זימנין הוו יתבי קמיה דרבי יוחנן אתא כי האי מעשה לקמייהו אמר ריש לקיש הוחזקה זו א"ל רבי יוחנן אם הוחזקה זו כל ישראל מי הוחזקו הדר חזיה לרבי אלעזר בישות אמר ליה שמעת מילי מבר נפחא ולא אמרת לי משמיה

The Gemara relates: On another occasion, Reish Lakish and Rabbi Elazar were sitting before Rabbi Yoḥanan and an incident similar to this one came before them for judgment. Reish Lakish said: This woman has assumed the presumptive status of dishonesty. Rabbi Yoḥanan said to him: If she has assumed the presumptive status of dishonesty, has the entire Jewish people assumed that presumptive status? When Reish Lakish heard Rabbi Yoḥanan respond in a manner identical to the earlier response of Rabbi Elazar, he turned his head and glared angrily at Rabbi Elazar, and he said to him: You heard this matter from bar Nappaḥa, i.e., Rabbi Yoḥanan, and you did not say it to me in his name? Had I known that you were stating Rabbi Yoḥanan’s opinion I would have accepted it.

לימא ריש לקיש דאמר כרבי יהודה ורבי יוחנן דאמר כרבנן

The Gemara suggests: Let us say that Reish Lakish stated his opinion that this woman has assumed the presumptive status of dishonesty in accordance with the opinion of Rabbi Yehuda, who invalidates the testimony of witnesses based on suspicion that arises due to the circumstances even though there is no proof that they lied. And Rabbi Yoḥanan stated his opinion in accordance with the opinion of the Rabbis, who do not invalidate testimony based on unsubstantiated suspicion.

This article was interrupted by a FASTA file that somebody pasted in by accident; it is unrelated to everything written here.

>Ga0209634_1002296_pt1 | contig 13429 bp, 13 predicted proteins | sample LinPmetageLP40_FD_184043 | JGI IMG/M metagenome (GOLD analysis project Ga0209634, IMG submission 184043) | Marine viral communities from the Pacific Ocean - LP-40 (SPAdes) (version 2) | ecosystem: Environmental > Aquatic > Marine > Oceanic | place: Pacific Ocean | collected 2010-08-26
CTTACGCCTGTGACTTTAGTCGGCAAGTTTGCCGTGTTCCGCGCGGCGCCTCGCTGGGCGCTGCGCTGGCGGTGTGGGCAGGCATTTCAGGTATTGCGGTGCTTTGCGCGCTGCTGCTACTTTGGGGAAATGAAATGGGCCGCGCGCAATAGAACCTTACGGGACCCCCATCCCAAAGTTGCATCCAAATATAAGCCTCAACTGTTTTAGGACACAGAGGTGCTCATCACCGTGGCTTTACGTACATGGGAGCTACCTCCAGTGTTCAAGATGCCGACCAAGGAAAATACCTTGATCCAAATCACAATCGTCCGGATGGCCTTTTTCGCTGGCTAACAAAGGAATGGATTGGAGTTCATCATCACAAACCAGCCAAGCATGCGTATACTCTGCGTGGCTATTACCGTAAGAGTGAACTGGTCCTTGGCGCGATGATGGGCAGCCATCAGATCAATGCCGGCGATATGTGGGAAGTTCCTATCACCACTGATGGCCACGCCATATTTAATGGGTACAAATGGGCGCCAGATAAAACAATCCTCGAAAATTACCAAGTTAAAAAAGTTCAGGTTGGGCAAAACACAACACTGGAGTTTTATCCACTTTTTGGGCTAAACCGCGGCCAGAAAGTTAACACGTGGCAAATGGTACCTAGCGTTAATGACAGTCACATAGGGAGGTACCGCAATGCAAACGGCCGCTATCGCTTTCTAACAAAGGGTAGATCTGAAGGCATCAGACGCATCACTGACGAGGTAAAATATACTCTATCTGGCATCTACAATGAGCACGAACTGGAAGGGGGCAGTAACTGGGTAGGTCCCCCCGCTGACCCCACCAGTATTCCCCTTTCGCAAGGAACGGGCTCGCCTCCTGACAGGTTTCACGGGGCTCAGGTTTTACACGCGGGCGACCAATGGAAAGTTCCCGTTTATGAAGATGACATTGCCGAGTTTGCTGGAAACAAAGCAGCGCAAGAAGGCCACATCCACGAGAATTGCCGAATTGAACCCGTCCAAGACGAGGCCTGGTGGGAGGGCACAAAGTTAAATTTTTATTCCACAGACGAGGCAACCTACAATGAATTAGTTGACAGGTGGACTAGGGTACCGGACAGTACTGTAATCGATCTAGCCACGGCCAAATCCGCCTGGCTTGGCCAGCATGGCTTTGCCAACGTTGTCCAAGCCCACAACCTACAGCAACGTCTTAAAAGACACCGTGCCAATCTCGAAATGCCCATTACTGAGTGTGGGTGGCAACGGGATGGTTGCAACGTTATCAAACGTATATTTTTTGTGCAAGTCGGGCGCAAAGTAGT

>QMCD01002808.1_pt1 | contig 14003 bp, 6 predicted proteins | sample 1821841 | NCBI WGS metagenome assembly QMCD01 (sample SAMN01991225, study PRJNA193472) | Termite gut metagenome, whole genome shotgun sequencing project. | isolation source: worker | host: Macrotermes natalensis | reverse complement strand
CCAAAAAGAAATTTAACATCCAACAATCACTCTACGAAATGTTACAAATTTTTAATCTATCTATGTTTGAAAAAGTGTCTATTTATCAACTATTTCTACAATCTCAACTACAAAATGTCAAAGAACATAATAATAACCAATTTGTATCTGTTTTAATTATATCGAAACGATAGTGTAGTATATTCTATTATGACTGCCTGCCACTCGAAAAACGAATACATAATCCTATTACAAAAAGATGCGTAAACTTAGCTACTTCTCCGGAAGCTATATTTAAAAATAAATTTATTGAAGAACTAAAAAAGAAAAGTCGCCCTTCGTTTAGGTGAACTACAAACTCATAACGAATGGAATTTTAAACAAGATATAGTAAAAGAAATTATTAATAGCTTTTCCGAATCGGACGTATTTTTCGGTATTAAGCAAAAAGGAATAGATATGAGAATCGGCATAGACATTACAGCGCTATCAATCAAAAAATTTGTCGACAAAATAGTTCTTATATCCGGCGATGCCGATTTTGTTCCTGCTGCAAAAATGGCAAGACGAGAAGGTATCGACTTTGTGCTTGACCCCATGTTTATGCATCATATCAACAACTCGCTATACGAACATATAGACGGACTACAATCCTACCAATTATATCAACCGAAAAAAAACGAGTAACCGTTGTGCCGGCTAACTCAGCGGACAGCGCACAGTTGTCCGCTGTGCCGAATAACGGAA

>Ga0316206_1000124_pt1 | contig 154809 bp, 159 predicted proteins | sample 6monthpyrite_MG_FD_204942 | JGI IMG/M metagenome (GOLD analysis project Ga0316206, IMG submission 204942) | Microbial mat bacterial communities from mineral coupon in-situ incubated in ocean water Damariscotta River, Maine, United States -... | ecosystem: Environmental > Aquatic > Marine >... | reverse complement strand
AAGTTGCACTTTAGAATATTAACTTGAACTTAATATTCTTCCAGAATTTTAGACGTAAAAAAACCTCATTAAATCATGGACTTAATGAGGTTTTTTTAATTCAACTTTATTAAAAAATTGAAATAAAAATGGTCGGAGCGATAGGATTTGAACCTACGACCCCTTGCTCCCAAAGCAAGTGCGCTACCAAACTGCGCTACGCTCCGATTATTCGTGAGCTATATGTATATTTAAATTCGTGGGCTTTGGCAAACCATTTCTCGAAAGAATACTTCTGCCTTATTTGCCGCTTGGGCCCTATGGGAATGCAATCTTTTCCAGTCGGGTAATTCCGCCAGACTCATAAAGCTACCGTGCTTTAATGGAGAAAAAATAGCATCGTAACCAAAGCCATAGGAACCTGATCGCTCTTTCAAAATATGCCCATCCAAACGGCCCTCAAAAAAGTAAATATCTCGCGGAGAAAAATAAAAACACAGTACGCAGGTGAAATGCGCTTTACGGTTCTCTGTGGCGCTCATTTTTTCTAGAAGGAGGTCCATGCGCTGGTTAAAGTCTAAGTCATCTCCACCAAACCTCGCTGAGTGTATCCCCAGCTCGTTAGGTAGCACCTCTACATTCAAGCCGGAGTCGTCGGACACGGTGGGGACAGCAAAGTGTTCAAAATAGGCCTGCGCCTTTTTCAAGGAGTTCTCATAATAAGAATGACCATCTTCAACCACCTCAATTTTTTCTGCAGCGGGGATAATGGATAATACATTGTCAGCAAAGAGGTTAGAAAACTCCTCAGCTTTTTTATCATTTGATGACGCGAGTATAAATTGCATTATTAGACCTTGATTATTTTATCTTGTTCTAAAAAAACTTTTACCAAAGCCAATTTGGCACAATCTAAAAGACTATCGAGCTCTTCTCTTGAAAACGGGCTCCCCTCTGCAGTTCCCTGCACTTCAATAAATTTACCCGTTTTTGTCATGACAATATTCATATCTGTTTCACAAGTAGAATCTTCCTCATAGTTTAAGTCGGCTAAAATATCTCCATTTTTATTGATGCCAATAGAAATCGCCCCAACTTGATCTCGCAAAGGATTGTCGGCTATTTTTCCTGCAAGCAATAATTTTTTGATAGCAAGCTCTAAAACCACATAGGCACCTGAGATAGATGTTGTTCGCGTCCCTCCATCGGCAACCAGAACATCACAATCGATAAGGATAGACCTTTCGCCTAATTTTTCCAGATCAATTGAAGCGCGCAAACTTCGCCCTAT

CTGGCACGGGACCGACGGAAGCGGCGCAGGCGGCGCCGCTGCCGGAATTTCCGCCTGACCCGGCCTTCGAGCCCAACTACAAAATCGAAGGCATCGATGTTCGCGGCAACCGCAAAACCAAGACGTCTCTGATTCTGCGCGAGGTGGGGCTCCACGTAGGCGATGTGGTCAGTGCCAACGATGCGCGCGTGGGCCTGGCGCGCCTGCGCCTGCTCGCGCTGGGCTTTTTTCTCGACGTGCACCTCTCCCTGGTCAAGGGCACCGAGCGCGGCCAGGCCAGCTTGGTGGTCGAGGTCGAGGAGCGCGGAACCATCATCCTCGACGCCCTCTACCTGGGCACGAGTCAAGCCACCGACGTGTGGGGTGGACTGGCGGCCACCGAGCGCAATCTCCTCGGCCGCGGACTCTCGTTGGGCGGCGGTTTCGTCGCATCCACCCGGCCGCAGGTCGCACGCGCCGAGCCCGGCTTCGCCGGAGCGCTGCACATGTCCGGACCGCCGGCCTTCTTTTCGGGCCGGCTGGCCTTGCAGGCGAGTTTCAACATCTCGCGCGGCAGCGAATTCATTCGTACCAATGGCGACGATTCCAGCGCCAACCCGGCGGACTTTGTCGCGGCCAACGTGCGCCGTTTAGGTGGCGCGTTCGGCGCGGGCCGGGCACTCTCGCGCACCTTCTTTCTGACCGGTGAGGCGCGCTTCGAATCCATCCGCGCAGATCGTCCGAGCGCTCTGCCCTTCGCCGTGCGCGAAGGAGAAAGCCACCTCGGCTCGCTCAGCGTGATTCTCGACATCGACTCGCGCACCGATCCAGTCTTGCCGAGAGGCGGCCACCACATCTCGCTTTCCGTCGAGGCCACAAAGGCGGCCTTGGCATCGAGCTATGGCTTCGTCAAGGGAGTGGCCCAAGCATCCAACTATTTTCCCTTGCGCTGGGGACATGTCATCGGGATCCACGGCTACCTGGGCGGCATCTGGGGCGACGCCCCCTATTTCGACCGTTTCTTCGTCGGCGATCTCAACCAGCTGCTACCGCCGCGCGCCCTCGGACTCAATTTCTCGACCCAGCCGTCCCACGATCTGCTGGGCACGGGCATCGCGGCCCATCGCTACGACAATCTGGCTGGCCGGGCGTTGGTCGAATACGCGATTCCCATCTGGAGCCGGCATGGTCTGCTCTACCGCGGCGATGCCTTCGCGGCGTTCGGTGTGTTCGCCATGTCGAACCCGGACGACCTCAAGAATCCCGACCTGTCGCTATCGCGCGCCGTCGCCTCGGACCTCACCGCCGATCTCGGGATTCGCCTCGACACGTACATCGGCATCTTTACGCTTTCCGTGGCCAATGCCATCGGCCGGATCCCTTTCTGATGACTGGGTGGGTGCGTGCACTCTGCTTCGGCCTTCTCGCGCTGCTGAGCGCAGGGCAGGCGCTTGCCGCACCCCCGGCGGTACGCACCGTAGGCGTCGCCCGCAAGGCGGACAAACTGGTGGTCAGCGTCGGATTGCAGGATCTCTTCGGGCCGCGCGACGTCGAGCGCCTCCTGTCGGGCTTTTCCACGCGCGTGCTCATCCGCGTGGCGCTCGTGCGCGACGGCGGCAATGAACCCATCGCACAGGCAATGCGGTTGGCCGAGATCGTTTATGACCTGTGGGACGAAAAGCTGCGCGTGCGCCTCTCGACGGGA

אמר לך ריש לקיש אנא דאמרי לך אפי' לרבנן עד כאן לא קא אמרי רבנן התם דליכא דקא מהדר אבל הכא איכא הא דקא מהדרא

The Gemara rejects this suggestion: Reish Lakish could say to you: I state my opinion even in accordance with the opinion of the Rabbis, as the Rabbis say that one relies on witnesses who render multiple sets of witnesses conspiring witnesses only there, in the mishna, in a case where there is no one who is seeking to hire witnesses to testify on his behalf, and one could assert that their testimony is true. But here, there is this woman who is seeking to hire witnesses to testify on her behalf, which arouses suspicion that she hired them to lie on her behalf.